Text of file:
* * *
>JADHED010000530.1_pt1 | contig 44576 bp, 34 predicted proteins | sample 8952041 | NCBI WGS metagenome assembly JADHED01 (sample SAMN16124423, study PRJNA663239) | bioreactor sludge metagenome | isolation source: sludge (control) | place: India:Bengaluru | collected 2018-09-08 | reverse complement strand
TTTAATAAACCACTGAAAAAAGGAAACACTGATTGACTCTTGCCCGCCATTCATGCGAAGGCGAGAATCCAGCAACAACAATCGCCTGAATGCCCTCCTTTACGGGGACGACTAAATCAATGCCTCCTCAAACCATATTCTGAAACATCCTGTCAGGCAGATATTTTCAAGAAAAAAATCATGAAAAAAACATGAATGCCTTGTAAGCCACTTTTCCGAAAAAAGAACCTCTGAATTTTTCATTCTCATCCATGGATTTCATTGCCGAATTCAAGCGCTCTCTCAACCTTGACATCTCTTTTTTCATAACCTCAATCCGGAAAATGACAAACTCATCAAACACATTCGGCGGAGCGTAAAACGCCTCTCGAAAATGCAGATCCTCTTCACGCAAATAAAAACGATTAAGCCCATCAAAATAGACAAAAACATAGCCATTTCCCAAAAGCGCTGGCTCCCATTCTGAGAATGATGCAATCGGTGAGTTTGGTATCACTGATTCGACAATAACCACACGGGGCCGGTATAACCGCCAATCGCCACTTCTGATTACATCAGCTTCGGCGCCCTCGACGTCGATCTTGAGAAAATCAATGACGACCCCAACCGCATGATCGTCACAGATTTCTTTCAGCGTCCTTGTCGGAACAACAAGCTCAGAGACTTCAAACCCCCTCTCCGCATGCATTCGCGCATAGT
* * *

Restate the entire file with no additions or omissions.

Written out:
>JADHED010000530.1_pt1 | contig 44576 bp, 34 predicted proteins | sample 8952041 | NCBI WGS metagenome assembly JADHED01 (sample SAMN16124423, study PRJNA663239) | bioreactor sludge metagenome | isolation source: sludge (control) | place: India:Bengaluru | collected 2018-09-08 | reverse complement strand
TTTAATAAACCACTGAAAAAAGGAAACACTGATTGACTCTTGCCCGCCATTCATGCGAAGGCGAGAATCCAGCAACAACAATCGCCTGAATGCCCTCCTTTACGGGGACGACTAAATCAATGCCTCCTCAAACCATATTCTGAAACATCCTGTCAGGCAGATATTTTCAAGAAAAAAATCATGAAAAAAACATGAATGCCTTGTAAGCCACTTTTCCGAAAAAAGAACCTCTGAATTTTTCATTCTCATCCATGGATTTCATTGCCGAATTCAAGCGCTCTCTCAACCTTGACATCTCTTTTTTCATAACCTCAATCCGGAAAATGACAAACTCATCAAACACATTCGGCGGAGCGTAAAACGCCTCTCGAAAATGCAGATCCTCTTCACGCAAATAAAAACGATTAAGCCCATCAAAATAGACAAAAACATAGCCATTTCCCAAAAGCGCTGGCTCCCATTCTGAGAATGATGCAATCGGTGAGTTTGGTATCACTGATTCGACAATAACCACACGGGGCCGGTATAACCGCCAATCGCCACTTCTGATTACATCAGCTTCGGCGCCCTCGACGTCGATCTTGAGAAAATCAATGACGACCCCAACCGCATGATCGTCACAGATTTCTTTCAGCGTCCTTGTCGGAACAACAAGCTCAGAGACTTCAAACCCCCTCTCCGCATGCATTCGCGCATAGT